Name: Brandy Colbert          

Novel: Pointe

Available: now!

Who’s your favorite author, living or dead? This changes all the time, but right now it’s a cross between Aimee Bender and Chimamanda Ngozie Adichie.

What’s your favorite thing about your book? I never thought I’d be able to write a book that covered both dance and abduction/child sexual abuse—two things I deeply care about, but aren’t typically connected—so that’s pretty special. And the fact that people are reading it is even more special.

If you could spend one year on a deserted island with one character from literature, who would you choose? I’d probably end up arguing with most of my favorite characters, so I’ll say Rose from The Particular Sadness of Lemon Cake by Aimee Bender. I’d have a lot of questions for someone who can taste emotions of the people who prepare her food.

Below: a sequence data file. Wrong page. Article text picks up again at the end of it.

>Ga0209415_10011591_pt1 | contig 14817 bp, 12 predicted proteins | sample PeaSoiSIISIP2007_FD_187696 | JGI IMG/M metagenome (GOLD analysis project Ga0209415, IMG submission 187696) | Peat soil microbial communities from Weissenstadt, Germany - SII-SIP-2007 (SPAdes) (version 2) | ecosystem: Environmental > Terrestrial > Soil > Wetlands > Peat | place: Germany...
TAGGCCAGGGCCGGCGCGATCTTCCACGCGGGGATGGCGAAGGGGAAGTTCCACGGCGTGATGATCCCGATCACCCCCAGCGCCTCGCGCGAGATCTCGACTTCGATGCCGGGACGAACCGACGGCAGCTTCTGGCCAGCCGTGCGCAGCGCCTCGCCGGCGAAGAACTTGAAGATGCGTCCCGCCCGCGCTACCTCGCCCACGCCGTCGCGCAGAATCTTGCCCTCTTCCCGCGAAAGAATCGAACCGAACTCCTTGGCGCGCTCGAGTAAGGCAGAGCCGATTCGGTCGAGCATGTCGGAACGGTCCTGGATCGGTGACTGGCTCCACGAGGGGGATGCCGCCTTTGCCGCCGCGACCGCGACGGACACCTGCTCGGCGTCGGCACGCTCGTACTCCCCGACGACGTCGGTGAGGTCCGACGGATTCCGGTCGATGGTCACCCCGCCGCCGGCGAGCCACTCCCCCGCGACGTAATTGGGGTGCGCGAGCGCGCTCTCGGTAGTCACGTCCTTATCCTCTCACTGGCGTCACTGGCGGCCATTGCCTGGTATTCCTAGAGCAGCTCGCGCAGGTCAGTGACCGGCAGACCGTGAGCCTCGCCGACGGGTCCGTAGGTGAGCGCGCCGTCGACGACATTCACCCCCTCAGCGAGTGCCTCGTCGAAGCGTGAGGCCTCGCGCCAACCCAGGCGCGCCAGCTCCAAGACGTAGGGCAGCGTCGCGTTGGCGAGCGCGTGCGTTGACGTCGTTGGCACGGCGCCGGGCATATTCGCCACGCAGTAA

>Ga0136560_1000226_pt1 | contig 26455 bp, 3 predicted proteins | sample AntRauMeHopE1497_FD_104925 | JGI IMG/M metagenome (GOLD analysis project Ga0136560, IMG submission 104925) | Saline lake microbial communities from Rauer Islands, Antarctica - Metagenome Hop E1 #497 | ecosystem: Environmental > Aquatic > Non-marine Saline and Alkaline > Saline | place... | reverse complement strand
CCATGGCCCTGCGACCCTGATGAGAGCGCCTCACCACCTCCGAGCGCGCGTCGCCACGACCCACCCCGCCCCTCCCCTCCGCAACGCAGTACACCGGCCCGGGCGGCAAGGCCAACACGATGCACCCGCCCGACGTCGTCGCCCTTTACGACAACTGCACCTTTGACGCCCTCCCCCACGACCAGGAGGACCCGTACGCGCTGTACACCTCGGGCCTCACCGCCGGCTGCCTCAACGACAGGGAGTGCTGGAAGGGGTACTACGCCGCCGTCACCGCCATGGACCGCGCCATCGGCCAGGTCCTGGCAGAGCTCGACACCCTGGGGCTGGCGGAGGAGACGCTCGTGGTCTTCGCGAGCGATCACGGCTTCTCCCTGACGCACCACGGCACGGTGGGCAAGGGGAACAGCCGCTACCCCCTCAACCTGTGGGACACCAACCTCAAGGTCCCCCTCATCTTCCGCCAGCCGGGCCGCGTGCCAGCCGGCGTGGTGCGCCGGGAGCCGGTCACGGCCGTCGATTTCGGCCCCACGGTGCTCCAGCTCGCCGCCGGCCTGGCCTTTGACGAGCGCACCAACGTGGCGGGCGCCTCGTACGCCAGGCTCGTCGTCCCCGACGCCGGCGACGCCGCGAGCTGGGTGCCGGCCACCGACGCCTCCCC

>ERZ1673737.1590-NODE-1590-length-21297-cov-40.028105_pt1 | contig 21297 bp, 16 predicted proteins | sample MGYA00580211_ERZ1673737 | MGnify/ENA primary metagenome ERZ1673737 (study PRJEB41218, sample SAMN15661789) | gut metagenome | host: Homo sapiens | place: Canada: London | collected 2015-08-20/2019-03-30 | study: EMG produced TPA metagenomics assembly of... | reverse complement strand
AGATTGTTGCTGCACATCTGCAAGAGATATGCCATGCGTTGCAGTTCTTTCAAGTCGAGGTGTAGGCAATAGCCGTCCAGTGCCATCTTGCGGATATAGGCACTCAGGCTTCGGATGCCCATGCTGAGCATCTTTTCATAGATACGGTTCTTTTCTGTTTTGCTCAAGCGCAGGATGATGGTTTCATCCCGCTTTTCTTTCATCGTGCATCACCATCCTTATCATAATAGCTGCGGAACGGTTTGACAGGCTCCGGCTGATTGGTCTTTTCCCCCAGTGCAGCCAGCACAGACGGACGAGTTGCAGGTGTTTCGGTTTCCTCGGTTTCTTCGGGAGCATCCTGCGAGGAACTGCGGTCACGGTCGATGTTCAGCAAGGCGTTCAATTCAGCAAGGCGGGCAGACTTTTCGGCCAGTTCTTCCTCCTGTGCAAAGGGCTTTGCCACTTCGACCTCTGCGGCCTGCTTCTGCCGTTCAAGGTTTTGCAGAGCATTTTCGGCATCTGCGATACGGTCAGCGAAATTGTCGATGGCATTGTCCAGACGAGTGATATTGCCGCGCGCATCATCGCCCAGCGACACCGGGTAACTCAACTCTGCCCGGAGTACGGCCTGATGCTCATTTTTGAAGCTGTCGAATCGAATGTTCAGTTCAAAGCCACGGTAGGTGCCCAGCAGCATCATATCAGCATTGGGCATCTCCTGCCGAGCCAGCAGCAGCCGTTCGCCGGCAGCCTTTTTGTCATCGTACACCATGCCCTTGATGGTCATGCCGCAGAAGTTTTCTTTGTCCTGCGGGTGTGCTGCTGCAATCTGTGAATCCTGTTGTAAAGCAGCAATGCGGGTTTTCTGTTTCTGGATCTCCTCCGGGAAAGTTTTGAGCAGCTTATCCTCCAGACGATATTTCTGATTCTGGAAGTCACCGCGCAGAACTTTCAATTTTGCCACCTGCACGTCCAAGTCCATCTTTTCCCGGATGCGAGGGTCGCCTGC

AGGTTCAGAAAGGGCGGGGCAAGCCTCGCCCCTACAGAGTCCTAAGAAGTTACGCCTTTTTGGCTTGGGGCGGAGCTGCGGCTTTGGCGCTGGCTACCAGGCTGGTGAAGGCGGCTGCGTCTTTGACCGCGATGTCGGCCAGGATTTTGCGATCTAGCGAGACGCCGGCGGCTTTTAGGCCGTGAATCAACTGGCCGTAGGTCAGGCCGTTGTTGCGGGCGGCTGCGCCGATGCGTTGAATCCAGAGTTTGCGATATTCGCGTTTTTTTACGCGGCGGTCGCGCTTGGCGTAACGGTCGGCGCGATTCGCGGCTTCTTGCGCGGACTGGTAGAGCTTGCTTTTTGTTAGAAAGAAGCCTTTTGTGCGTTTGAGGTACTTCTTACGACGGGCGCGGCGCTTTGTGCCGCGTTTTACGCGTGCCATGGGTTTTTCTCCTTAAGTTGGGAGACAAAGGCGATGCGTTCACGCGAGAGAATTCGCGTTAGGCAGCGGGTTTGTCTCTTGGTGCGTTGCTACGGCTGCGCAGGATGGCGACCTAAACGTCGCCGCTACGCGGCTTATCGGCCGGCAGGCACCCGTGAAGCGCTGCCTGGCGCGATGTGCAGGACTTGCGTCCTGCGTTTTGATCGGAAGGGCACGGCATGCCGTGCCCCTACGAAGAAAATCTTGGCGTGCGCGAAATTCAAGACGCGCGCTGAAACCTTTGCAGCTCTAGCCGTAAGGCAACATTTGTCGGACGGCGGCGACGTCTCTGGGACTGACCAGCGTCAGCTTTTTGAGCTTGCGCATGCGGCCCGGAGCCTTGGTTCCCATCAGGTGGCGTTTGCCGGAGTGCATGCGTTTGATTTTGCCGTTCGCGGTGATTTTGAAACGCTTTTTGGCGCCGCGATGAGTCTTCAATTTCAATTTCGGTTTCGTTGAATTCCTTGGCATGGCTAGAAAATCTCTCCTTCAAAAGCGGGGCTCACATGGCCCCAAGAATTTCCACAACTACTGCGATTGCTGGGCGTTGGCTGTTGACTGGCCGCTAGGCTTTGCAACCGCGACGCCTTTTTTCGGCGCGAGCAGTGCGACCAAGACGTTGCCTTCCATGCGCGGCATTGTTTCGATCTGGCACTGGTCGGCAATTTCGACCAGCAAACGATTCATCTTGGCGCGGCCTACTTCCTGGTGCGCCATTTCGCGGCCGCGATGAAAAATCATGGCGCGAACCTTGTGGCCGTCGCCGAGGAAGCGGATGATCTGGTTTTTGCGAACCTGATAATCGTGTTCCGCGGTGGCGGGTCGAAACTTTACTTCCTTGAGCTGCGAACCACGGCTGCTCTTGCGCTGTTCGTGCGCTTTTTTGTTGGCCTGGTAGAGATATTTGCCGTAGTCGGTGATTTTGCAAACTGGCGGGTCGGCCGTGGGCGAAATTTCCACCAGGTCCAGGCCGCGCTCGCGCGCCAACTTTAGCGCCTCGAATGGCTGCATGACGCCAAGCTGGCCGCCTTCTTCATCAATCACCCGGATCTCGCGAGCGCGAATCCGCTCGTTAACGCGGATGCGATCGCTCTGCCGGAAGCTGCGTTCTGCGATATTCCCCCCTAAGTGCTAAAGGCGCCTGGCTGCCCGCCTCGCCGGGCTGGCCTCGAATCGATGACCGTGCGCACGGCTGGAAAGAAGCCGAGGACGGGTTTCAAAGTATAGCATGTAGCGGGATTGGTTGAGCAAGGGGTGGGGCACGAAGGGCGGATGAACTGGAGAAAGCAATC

Where do you write? In my bed. I’ve done so since I was a kid, when I was writing stories with notebooks and pens. It’s terrible for my posture, but apparently very good for my writing.

Who is your favorite hero or heroine of history? The Little Rock Nine, who were the first black students to desegregate an all-white high school in Arkansas. They were tormented from the first day they tried to walk up the steps of their new school, endured unbelievable verbal and physical abuse, and stayed strong through it all.